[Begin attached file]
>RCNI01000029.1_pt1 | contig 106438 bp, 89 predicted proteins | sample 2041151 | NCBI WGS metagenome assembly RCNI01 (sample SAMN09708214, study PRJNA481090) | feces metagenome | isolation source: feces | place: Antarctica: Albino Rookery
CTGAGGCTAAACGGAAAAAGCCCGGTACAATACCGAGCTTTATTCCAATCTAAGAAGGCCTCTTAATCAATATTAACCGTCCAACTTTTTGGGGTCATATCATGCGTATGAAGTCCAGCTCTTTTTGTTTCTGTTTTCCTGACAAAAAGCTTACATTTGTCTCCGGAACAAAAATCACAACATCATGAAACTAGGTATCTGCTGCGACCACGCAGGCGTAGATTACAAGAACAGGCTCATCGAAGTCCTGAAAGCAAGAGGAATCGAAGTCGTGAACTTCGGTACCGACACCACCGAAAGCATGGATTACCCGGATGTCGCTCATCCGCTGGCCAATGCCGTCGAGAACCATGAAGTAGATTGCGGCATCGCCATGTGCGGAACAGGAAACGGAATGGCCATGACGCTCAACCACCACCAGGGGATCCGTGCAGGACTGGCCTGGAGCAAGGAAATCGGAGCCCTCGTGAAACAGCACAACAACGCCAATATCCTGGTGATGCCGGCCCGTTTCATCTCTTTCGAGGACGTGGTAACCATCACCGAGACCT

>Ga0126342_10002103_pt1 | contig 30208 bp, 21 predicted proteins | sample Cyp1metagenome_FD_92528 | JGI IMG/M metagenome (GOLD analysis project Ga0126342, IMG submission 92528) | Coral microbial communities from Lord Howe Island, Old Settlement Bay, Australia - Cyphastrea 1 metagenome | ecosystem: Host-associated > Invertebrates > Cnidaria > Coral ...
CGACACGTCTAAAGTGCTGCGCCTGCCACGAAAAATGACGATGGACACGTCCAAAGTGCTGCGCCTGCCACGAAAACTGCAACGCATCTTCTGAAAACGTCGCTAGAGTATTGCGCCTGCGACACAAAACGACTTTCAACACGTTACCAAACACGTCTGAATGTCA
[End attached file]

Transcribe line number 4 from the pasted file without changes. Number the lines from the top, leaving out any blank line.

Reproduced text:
CGACACGTCTAAAGTGCTGCGCCTGCCACGAAAAATGACGATGGACACGTCCAAAGTGCTGCGCCTGCCACGAAAACTGCAACGCATCTTCTGAAAACGTCGCTAGAGTATTGCGCCTGCGACACAAAACGACTTTCAACACGTTACCAAACACGTCTGAATGTCA